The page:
The K@W Network:
In this article, Wharton senior fellow Scott Snyder and coauthor Bill Seibel outline three pathways for large enterprises to turn the tables on disruption.
Wharton’s John Paul MacDuffie analyzes Walmart’s recent milestone of operating driverless delivery trucks on a commercial route.
The Great Resignation is coinciding with record applications for new businesses. Wharton management professor Jacqueline “Jax” Kirtley looks at what this means for the labor market.
As the trial against Theranos founder Elizabeth Holmes continues in federal court, Wharton’s Lawton R. Burns examines the prickly relationship between technology and health care.
In this opinion piece, Scott Snyder offers six rules to guide established companies to become disruptors in the health care industry.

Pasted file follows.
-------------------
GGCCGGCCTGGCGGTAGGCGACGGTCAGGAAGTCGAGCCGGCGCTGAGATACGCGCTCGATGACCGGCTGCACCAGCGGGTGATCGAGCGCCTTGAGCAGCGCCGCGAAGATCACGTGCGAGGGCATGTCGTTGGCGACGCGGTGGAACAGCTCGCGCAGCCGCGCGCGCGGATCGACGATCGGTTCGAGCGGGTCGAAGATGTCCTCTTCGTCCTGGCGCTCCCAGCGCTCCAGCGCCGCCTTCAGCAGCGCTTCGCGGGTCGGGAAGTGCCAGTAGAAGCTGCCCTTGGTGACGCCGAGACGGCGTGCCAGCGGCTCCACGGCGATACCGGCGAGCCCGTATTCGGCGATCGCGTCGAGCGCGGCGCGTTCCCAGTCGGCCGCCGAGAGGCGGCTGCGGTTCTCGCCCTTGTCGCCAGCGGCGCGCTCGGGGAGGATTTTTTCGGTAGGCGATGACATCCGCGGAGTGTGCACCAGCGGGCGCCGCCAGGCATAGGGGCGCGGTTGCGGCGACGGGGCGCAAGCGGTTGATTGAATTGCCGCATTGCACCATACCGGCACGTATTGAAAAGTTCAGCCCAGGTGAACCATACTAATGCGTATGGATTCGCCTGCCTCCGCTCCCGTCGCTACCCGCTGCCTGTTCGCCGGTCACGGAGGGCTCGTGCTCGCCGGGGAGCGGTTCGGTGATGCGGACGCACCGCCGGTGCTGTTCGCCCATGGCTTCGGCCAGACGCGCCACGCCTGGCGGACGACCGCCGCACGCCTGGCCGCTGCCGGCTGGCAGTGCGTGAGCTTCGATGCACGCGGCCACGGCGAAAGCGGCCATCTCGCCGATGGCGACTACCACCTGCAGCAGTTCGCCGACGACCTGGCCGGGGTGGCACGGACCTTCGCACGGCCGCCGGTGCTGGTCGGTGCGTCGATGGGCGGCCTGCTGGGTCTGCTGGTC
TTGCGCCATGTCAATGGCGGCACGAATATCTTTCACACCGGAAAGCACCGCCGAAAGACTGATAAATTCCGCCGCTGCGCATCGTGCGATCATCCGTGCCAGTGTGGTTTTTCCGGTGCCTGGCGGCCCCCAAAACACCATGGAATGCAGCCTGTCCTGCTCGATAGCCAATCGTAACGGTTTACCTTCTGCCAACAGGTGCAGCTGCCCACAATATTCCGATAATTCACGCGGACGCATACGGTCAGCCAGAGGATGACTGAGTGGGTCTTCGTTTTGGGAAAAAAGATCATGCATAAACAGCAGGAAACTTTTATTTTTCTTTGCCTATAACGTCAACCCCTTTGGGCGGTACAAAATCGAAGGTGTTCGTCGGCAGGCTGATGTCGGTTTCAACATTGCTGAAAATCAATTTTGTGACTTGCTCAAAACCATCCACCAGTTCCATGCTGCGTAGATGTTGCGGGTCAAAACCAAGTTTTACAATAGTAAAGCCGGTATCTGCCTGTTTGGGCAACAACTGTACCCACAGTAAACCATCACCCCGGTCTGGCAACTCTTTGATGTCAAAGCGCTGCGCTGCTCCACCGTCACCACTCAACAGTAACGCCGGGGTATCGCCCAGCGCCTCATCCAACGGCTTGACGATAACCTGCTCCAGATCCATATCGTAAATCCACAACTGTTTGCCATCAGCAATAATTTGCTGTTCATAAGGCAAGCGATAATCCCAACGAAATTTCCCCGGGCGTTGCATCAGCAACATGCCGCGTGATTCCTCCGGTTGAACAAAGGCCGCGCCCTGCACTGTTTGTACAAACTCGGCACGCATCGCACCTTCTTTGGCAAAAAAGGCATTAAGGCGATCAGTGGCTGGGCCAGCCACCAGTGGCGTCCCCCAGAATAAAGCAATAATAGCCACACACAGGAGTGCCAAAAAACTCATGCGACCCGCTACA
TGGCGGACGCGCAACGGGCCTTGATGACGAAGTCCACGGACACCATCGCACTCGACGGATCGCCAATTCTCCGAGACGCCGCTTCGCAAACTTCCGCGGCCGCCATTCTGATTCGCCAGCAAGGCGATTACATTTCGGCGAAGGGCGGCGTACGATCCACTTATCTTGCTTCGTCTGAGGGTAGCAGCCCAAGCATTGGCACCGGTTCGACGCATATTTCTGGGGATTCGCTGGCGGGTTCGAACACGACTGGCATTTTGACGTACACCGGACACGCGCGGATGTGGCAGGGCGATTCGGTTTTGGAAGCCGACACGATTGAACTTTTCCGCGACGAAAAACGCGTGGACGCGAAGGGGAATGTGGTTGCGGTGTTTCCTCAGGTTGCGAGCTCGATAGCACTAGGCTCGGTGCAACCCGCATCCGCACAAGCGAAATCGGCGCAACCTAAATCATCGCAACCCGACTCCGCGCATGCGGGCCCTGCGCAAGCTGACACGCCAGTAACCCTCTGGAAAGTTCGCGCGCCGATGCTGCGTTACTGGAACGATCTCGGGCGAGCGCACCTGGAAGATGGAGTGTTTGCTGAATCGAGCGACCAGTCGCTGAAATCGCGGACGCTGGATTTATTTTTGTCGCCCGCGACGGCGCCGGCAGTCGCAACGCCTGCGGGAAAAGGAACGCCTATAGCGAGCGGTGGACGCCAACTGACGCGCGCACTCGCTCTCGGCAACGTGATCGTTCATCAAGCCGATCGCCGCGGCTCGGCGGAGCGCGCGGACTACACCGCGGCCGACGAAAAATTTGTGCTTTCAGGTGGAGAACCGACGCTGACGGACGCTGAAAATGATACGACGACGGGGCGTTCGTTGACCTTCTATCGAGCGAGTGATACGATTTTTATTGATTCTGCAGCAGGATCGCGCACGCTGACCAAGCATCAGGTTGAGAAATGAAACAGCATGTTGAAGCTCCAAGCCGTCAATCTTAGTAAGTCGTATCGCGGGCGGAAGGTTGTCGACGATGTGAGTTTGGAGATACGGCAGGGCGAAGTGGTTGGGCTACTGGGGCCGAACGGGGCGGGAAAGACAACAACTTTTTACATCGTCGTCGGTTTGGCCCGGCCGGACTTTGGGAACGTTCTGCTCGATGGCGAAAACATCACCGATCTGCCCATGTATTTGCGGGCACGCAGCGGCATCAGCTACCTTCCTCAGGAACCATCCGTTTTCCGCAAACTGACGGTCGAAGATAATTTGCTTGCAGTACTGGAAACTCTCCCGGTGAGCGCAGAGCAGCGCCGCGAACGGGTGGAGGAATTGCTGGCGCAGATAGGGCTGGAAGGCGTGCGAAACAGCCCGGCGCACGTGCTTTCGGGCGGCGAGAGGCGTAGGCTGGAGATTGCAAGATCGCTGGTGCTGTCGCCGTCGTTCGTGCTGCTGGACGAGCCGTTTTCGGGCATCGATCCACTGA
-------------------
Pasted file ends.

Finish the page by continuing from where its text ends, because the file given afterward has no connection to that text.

The decrease in U.S. business formations in recent decades is the “equilibrium” outcome of higher skills and cheaper capital, according to new research from Wharton’s Sergio Salgado.
Companies that foster a culture of experimentation are the most likely to survive a crisis because they’ve learned to be flexible, according to Wharton’s Serguei Netessine.
Technology firms are the drivers of disruption across industries, but things will play out differently for automobiles, according to Wharton’s John Paul MacDuffie.
Wharton marketing professor and neuroscientist Michael Platt and his co-authors explain the neural basis of perspective taking and why it may lead to more innovation and better business outcomes.
A new book by Wharton’s Raphael (“Raffi”) Amit and Christoph Zott from IESE Business School guides business leaders on how to craft a winning business model innovation strategy for the[…]
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